Monday 11 December 2017

'First step' in solving laces mystery

Why and how firmly tied shoe laces free themselves has been a maddening mystery ever since humans first donned footwear. Photo: PA
Why and how firmly tied shoe laces free themselves has been a maddening mystery ever since humans first donned footwear. Photo: PA

John von Radowitz

You could call it shoe string theory - scientists have finally solved the knotty problem of unravelling laces.

Why and how firmly tied shoe laces free themselves has been a maddening mystery ever since humans first donned footwear.

Now experts have the answer. Their research suggests that a blend of two forces act like an invisible hand, first loosening the knot and then tugging until the laces trail on the ground and your securely held shoe becomes a wobbly slipper.

Lead researcher Christopher Daily-Diamond, from the University of California at Berkeley, said: "When you talk about knotted structures, if you can start to understand the shoelace, then you can apply it to other things, like DNA or microstructures, that fail under dynamic forces. This is the first step toward understanding why certain knots are better than others, which no one has really done."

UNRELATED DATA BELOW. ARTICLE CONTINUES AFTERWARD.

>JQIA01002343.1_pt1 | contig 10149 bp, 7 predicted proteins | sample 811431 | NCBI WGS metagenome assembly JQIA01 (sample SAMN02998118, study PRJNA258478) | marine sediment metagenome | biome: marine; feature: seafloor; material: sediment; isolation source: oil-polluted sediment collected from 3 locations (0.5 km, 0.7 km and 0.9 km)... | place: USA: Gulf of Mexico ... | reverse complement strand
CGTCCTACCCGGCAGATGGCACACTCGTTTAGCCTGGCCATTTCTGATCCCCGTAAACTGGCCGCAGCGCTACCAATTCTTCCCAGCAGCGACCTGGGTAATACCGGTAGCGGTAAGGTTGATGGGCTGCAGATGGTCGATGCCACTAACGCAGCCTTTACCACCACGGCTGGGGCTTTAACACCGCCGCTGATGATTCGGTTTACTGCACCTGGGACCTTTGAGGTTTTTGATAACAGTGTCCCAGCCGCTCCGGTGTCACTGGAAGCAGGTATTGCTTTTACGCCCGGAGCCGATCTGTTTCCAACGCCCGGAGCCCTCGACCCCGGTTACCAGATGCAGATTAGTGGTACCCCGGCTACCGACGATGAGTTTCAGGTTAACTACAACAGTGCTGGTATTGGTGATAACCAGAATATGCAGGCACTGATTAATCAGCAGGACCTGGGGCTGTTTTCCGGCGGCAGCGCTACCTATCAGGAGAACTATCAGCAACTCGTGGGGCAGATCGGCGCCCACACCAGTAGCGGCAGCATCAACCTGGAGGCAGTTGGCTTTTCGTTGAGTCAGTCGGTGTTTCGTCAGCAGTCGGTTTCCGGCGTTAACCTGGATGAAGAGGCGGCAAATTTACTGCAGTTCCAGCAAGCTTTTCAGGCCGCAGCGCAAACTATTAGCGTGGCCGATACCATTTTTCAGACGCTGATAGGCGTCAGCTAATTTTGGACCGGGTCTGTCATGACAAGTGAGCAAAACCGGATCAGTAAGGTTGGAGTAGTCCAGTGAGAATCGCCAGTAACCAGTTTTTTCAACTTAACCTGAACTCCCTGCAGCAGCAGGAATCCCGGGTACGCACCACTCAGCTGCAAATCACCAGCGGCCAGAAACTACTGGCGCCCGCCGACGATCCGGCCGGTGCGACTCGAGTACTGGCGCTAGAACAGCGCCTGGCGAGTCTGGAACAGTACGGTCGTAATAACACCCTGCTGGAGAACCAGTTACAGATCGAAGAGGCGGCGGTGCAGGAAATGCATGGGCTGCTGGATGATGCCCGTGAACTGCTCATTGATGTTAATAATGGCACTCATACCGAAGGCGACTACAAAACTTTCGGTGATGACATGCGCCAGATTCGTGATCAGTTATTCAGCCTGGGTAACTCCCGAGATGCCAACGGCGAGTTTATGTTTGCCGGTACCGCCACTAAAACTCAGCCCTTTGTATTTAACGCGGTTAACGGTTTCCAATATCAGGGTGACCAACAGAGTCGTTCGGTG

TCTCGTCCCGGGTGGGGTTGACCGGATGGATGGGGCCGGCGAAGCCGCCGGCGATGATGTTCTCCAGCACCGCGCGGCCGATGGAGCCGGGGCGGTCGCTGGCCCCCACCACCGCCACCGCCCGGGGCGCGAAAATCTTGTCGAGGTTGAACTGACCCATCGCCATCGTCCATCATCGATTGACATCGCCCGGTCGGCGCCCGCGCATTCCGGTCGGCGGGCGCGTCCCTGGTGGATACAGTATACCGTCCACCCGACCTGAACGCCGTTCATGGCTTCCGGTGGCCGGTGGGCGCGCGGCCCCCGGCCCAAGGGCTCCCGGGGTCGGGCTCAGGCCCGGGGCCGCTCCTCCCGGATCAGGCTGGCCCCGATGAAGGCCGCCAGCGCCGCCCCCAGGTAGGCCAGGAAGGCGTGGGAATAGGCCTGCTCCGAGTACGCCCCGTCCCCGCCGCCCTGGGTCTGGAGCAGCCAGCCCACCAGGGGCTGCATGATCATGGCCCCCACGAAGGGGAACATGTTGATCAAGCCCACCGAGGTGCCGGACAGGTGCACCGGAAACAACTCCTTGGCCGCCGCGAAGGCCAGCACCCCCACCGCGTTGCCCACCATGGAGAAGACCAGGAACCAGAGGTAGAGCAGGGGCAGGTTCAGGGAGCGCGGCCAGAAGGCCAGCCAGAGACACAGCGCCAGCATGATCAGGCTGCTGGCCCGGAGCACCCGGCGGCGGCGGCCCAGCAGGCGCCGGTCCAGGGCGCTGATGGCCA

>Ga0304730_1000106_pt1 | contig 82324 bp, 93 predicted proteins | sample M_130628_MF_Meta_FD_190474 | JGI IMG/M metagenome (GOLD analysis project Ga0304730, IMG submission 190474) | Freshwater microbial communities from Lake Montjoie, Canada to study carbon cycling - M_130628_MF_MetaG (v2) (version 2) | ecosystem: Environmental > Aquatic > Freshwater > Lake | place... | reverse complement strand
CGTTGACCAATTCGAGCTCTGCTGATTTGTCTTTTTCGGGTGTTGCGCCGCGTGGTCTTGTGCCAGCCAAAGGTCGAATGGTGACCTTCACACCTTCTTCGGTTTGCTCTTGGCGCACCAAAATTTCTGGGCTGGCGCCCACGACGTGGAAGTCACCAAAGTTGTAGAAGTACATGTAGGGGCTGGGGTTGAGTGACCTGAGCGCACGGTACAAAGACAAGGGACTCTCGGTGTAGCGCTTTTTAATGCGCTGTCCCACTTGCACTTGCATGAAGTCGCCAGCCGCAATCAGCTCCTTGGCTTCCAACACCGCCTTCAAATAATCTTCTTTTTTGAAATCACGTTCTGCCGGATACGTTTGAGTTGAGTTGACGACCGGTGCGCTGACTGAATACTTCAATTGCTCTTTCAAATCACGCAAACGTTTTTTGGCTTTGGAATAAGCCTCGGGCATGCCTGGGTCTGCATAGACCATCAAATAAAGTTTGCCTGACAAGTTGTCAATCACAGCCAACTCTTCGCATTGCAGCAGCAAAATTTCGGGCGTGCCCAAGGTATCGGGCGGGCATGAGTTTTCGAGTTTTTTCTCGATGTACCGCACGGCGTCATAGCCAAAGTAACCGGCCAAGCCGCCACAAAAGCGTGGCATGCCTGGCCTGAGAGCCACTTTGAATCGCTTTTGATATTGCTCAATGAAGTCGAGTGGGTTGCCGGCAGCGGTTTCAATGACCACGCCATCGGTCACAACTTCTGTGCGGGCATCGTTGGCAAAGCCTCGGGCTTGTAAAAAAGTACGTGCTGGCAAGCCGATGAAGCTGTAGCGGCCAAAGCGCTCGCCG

University of California at Berkeley handout image illustrating how knot-failure happens in seconds, triggered by a complex interaction of forces, as scientists have finally solved the knotty problem of unravelling laces. Photo: PA
University of California at Berkeley handout image illustrating how knot-failure happens in seconds, triggered by a complex interaction of forces, as scientists have finally solved the knotty problem of unravelling laces. Photo: PA

Irish Independent

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